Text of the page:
Echo Valley and the Hanging Coffins
Walking farther down, we reached the hanging coffins where our guide told us that five years ago was the latest year they buried someone via hanging coffin. I won’t tell you how they do it, but it’s really something worth knowing, if you’re into unique traditions.
Our goal was to get to the Bokong Falls, also known as the Small Falls because Sagada has a bigger falls, and yes, it’s called the Big Falls. To get there we passed by a rocky, shallow underground river, a patch of purple-leafed cabbage and steep pathways.
When we reached the falls, we were unable to swim as it was too deep for our exhausted bodies, so we rested for a while, and we contemplated the distance we’d walked.
It was already past five in the afternoon when we decided to head for some food. We were supposed to reserve dinner at Log Cabin, the place where the food is good and you need reservations to get in, but everyone was too hungry to wait so we decided we were content with the food served downtown.
Lake Danum is an idyllic place for picnics and long conversations. The viewpoint for the sunset, however, was located beyond the lake. The sunset was rarely seen but we were lucky enough to witness one that could rival the world’s best.
Visiting Mt. Kiltepan in Sagada
Waking up at 3 in the morning is worth it if the reason is to see something unbelievably beautiful. Mt. Kiltepan is Sagada’s most famous destination because from this place, you can see magic unfold if you’re lucky enough to get the timing right.
Unfortunately for us, it was too cloudy to see the famous Kiltepan sunrise. Two of our newly-found acquaintances though returned the following day and they were treated to a spectacular one.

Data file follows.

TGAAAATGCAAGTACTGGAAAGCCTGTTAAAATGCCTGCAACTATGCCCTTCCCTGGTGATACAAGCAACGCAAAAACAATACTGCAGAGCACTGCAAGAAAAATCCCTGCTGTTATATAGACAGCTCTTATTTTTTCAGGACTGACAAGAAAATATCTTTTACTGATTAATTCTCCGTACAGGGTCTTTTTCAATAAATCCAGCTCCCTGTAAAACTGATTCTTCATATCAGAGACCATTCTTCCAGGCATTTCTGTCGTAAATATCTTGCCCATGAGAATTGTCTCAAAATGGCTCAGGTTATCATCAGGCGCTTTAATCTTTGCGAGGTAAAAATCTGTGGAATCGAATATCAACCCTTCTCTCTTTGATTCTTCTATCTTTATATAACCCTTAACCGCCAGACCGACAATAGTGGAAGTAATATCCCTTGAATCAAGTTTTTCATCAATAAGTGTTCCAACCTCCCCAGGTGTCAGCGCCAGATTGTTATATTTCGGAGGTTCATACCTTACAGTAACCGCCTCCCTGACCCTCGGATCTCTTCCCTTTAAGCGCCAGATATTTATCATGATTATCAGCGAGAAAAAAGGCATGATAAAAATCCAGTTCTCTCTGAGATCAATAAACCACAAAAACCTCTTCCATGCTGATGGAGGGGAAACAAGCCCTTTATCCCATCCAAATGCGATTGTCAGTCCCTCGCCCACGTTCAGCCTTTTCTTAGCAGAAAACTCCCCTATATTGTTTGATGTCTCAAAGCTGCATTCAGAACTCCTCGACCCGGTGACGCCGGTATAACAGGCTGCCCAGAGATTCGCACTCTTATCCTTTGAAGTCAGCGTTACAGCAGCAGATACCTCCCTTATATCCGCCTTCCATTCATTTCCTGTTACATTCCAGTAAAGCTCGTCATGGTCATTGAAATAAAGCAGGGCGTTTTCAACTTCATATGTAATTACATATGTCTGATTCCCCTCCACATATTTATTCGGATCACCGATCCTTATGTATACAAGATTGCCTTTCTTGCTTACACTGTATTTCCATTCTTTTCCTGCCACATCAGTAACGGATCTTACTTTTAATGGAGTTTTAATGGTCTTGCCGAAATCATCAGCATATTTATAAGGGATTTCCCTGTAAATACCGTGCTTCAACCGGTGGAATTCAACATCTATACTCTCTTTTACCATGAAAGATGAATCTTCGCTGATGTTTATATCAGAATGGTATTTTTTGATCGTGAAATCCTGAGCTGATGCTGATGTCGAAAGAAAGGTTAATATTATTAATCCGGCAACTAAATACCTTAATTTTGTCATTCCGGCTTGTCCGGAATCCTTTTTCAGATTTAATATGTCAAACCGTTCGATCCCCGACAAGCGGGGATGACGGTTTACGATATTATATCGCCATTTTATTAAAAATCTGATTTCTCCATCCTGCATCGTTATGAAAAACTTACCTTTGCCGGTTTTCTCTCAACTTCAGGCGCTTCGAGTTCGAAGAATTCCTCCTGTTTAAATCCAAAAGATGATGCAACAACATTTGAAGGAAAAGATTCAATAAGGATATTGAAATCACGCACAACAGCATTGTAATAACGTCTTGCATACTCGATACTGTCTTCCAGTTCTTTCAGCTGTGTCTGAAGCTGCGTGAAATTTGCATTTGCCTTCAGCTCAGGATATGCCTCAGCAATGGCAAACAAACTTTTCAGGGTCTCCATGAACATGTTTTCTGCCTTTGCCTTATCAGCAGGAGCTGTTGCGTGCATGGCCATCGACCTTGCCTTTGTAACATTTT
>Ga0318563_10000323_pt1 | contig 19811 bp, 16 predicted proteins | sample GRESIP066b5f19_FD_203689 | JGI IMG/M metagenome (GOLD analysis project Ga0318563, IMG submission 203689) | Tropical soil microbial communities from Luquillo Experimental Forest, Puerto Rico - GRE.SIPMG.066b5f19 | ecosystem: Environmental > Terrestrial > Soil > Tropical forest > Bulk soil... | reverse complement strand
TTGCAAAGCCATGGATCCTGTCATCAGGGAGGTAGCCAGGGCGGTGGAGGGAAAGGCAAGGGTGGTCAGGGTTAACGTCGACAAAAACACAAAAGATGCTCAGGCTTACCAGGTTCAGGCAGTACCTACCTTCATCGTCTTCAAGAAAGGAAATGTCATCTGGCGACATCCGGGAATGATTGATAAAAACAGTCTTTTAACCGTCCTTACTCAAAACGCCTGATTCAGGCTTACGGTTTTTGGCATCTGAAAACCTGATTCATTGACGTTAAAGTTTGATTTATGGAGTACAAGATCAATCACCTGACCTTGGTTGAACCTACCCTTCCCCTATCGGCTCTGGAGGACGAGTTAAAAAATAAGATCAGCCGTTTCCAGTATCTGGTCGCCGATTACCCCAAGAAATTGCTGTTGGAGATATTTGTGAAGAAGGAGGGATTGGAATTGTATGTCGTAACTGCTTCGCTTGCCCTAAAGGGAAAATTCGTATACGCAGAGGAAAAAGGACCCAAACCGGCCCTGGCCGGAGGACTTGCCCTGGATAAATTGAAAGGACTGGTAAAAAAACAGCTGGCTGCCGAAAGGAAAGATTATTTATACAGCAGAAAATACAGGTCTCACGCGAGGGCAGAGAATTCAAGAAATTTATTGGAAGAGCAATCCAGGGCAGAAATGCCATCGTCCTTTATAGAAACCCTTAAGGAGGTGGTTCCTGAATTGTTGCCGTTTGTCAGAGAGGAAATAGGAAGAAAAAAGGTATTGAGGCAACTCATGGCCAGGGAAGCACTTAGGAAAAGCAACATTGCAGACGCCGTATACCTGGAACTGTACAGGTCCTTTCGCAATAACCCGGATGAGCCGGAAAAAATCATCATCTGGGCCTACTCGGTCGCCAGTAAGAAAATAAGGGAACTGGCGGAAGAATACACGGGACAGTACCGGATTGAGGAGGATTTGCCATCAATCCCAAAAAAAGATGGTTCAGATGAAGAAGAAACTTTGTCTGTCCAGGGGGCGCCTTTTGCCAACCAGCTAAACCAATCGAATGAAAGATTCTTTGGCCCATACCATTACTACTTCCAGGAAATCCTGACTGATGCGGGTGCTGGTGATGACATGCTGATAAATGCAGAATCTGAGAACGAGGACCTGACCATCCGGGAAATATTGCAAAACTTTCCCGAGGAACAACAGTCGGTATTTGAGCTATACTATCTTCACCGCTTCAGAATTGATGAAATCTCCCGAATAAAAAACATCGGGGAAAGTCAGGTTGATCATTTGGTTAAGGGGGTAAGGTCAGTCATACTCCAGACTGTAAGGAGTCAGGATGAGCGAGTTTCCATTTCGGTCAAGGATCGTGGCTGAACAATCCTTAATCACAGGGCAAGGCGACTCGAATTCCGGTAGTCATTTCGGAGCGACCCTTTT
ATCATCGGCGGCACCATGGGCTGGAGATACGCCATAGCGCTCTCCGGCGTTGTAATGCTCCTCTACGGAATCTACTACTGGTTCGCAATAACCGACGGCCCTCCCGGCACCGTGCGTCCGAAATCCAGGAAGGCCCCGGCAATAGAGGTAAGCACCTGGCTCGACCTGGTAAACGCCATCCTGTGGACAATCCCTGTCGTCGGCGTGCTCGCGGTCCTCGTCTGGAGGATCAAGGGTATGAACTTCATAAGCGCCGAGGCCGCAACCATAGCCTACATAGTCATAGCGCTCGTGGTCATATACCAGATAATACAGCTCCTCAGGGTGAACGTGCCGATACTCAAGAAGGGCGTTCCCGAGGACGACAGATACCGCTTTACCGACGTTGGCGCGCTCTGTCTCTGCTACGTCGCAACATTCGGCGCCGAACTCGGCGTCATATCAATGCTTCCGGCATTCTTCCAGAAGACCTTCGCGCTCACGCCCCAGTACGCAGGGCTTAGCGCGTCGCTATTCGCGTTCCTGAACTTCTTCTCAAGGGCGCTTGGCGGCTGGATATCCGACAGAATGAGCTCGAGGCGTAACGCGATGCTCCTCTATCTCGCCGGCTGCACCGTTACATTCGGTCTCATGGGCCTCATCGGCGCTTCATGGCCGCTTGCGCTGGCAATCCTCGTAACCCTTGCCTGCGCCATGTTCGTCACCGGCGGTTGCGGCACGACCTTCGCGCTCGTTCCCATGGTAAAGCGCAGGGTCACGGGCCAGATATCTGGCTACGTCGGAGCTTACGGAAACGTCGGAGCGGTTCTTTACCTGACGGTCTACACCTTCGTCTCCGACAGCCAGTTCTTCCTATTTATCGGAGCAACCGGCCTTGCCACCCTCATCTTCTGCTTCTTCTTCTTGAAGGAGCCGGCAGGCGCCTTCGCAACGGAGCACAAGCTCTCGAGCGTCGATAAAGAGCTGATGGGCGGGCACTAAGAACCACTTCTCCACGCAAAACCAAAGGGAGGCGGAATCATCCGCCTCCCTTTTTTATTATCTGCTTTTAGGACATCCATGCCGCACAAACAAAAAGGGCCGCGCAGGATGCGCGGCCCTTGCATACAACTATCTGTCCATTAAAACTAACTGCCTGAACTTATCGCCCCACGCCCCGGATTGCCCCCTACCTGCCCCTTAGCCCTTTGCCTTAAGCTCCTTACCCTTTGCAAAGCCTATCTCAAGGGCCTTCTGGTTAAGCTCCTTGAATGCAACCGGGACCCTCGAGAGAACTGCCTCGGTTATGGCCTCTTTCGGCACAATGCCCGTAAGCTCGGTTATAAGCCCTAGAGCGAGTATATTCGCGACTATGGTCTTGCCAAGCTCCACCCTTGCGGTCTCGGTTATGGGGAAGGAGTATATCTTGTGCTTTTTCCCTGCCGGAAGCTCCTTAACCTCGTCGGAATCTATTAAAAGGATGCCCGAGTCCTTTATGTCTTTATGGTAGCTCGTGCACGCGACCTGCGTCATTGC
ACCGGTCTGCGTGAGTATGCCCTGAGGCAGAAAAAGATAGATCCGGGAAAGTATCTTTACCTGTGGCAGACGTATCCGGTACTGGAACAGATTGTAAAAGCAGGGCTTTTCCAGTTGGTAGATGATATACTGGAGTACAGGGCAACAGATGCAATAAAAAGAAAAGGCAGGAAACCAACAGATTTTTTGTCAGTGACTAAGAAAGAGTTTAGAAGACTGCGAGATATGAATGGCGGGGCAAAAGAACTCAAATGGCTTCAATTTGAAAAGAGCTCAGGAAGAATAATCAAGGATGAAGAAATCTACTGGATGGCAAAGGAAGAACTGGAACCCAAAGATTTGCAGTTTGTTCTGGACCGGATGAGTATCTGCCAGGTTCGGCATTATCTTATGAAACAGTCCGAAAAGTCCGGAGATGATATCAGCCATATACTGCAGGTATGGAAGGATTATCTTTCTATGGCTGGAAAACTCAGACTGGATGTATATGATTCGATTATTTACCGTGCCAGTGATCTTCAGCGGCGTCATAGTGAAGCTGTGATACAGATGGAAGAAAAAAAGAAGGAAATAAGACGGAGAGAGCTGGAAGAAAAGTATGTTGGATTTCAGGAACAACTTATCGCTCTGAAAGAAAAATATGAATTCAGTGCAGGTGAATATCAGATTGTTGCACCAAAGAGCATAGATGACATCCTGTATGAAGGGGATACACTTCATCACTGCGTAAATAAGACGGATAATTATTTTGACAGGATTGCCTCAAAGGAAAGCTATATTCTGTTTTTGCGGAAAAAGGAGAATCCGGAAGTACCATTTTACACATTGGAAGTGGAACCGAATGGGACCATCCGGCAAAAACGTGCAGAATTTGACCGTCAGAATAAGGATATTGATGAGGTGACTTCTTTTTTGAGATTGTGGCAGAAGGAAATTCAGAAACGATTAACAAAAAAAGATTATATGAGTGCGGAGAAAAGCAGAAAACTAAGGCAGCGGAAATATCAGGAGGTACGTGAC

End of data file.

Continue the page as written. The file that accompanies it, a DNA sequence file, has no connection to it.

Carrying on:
Blueberry Yogurt and Perpetual Mornings
There’s something that might just beat Sagada’s cave, sunset, and even its supposed stunning sunrise, and that’s Misty Lodge’s blueberry yogurt. They have three flavors: chocolate, blueberry and strawberry. You’ll definitely regret it if you do not taste one.
After we checked out at 9:30 a.m., we walked to the town proper where we visited the St. Mary’s Episcopal Church, where we ate at The Lemon Pie House and bought souvenirs.
Since we were headed back to the city, and there are few buses that traverse the dangerous highway, we decided to leave Sagada at 11 a.m. The last bus out of the town was scheduled at 1 p.m. We understood why that was the case when the 130-km stretch of the Halsema Highway felt like a roller coaster ride.
Despite being treated to stunning sights of rice terraces, and marvelous views, I can’t help but focus on the mind-boggling ravines and abysses. There was a point in the trip when we couldn’t even see the road since the fog was so thick. It was an unforgettable ride filled with turns unseen and perpetual mornings.
Unexpected discoveries are often found when you get off the well-worn path and try something new. This quiet mountain town in the Philippines is waiting.